Last updated: 23:17 / Wednesday, 8 February 2017
Interview with Western Asset

Michael Zelouf: "We Have A Strong Conviction That The Interest Rate Curve Will Normalize

Michael Zelouf: "We Have A Strong Conviction That The Interest Rate Curve Will Normalize

Michael Zelouf, Business Director for the EMEA region at Western Asset, Legg Mason's global fixed income subsidiary, believes one must separate the US debt market outlook from the one for the debt market in general. In an exclusive interview with Funds Society, he explains that in the US, the uncertainty surrounding Donald Trump's economic policies could increase market volatility, but the truth is that, after the December rate hike, "the market has already largely factored in the likelihood that the Fed will adopt a more aggressive stance this year."

In this regard, Zelouf says: "Markets move very fast and, as fixed-income investors, we must rely on the slope of the forward rates curve to determine whether yields are going to go up or down. In the short end of the curve, everything depends on the Fed, and we cannot forecast it, so we will not take too much risk in this segment because the Fed could adopt a more aggressive stance. "

The normalization of the rate curve is, therefore, the most probable scenario and the one most expected by the expert. "If the Fed, at this late stage of the cycle in which rates are usually rising, is normalizing its monetary policy - and we believe it is doing so - the 10 to 30 year rate curve should normalize . We firmly believe that, in relative terms, returns at 10 to 30 years will be reduced," says Zelouf.

Another issue, he points out, is whatever happens in Germany and Japan with the Bank of Japan's objective of keeping the ten-year bond yield at 0, and in Germany below 0.5%. In his opinion, "this is a strong attraction for Japanese and German investors, who opt for the US bond. It makes a lot of sense, and not because US long-term debt is better, but rather for the relative value it offers over Japanese and German debt. "

Corporate bonds: telecommunications and the US financial sector

Regarding corporate bonds, Zelouf points out the telecommunications, energy, and financial sectors which could register 2% differentials against US public debt. "We have companies like Verizon, which in addition to being global has a dominant position in the US market and has a quarterly turnover of $ 4 billion," he explains.

As a specialist in the Legg Mason Western Asset Macro Opportunities Bond Fund, it’s in the US financial sector where he sees the greatest potential, with long-term credit growth and interest rate outlooks that will increase its profits. "The combination of these two aspects implies that the return on assets will be positive." In European banking, its exposure focuses on the big names: Bank of Scotland, HSBC, Credit Suisse, Standard Chartered..., with reduced exposure to the Spanish banks BBVA and Santander.

Zelouf believes that, currently, cyclical companies' credit has reasonable appeal, and points out other names such as Exxon Mobile or AB InBev. "We invest in companies with a long-term strategy, organic growth, an adequate degree of leverage and where we know the management well and this is going in the right direction." The main sector that they avoid in USA is that of health, since "it is difficult to know what will happen with Obama Care, and there is uncertainty regarding its income..."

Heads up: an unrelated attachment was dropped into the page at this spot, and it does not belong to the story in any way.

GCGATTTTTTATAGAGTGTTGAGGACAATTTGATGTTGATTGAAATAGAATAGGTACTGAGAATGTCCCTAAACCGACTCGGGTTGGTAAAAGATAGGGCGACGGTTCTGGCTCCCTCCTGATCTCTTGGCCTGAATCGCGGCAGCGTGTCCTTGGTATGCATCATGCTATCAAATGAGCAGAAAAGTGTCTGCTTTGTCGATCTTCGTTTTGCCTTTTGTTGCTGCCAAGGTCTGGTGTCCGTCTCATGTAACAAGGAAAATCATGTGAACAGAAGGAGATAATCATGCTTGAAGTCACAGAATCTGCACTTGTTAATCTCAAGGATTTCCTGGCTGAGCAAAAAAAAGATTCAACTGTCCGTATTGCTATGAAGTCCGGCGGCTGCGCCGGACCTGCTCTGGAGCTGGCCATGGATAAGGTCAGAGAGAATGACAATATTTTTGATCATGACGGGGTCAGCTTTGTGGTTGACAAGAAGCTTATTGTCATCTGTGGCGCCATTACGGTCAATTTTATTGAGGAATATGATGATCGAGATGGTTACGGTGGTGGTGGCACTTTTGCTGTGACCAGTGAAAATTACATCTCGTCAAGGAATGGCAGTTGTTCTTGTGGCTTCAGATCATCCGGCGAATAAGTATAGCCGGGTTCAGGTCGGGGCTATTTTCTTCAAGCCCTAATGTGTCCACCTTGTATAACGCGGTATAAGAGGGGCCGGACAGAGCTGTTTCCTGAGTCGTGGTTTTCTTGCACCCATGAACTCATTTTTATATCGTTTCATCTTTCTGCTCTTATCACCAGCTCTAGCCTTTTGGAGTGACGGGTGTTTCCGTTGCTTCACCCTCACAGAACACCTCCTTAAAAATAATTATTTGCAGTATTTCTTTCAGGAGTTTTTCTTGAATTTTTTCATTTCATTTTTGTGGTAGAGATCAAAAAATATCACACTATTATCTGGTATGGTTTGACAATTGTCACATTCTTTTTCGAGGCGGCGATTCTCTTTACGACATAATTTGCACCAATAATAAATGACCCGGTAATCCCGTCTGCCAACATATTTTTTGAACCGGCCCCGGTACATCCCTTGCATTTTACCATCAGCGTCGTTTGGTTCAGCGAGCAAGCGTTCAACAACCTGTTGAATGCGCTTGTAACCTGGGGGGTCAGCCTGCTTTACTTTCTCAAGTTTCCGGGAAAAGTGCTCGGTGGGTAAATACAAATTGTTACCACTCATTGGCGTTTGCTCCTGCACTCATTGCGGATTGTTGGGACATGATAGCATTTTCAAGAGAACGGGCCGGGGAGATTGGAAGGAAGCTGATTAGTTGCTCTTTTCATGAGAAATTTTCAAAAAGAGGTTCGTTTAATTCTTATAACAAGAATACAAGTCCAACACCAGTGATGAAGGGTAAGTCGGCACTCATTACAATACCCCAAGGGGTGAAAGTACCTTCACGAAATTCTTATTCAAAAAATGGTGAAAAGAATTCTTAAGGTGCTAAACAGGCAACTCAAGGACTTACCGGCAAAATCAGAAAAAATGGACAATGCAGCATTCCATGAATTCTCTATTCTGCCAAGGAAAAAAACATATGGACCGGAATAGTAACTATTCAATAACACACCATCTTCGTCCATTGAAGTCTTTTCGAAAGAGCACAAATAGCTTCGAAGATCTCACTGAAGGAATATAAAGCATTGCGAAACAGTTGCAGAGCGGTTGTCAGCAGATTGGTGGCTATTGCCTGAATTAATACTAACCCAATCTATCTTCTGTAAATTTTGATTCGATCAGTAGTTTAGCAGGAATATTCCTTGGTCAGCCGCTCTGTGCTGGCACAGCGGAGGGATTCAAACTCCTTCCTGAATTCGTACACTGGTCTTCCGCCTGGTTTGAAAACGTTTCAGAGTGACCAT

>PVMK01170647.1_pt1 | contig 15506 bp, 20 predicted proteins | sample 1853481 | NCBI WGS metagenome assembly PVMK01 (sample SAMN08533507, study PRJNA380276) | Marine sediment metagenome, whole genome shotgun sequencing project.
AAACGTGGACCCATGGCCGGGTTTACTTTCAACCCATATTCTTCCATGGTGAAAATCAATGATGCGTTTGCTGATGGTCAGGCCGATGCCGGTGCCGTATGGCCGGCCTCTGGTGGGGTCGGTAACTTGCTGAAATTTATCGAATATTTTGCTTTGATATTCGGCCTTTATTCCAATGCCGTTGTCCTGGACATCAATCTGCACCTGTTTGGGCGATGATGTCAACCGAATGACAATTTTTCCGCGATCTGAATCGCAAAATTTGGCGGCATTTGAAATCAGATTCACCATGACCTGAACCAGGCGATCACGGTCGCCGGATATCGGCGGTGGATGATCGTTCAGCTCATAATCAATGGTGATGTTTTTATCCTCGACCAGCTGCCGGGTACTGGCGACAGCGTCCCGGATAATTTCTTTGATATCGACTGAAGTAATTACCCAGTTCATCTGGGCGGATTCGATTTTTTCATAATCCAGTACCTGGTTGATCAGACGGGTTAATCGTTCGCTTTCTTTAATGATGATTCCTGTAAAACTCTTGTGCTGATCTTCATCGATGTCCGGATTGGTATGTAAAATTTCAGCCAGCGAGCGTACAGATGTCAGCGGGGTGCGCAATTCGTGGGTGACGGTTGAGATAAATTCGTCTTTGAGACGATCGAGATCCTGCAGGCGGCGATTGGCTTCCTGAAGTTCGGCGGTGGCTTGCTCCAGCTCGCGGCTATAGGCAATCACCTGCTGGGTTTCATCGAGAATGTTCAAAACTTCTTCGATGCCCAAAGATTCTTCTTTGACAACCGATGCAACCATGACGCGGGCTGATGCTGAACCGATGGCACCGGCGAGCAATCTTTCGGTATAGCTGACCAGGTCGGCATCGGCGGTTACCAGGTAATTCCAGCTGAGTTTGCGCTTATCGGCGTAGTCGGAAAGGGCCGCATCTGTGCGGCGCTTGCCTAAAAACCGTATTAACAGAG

Regarding high yield, he reveals that one of the peculiarities of the current credit cycle is its long duration, which facilitates refinancing of debt. "Currently, 63% of the debt in the high yield market will not be refinanced before 2019, they will do so between that year and 2021," he points out. A circumstance to which we must add the economic growth of the last few years; which has been sufficient to generate income to cover the debt and interests of this type of companies.

In our opinion, in the second quarter of this year, we’ll see a rebound in defaults, which are starting to remit gradually. Therefore, we believe that the overall level of defaults in the high-yield segment, including energy stocks, which represent about 15% of the universe, began to decline thanks to the recovery of oil prices and the fact that many oil companies have not incurred in default since they have been able to refinance their lines of credit, etc., which means that the risk of default is beginning to dissipate. It has not disappeared altogether, but it is beginning to shrink."

In any case, Zelouf admits that his exposure to the energy and commodities sector was relatively low in high yield, at 1.5%, and is mainly concentrated in companies with investment grade.

Selective in emerging markets

In emerging markets, the main criteria used to identify assets are "reasonable valuations" and the search for short-term debt in dollars. "We also look at the strength of the institutions of each country. That's why we did not invest in Venezuela and that's why we did invest in Argentina after its change of government." From a tactical point of view, there are two factors they watch out for: interest rates and oil and commodity prices.

The first presents a negative scenario for those countries with a high level of debt in dollars. The second is positive for some and negative for others. Following OPEC's announcement of a cut in production and an oil price forecast of $ 60 / barrel, Zelouf said that importing countries such as South Africa, Turkey or India would not benefit from this, which would require them to be very selective. "We are positive in some and negative in others." Finally, structural reforms must also be taken into account in the long term, which is why they are committed to Mexico and India, which are countries that have implemented positive structural reforms. "In emerging markets you have to be selective, you have to talk to politicians, even if they sometimes they also make mistakes."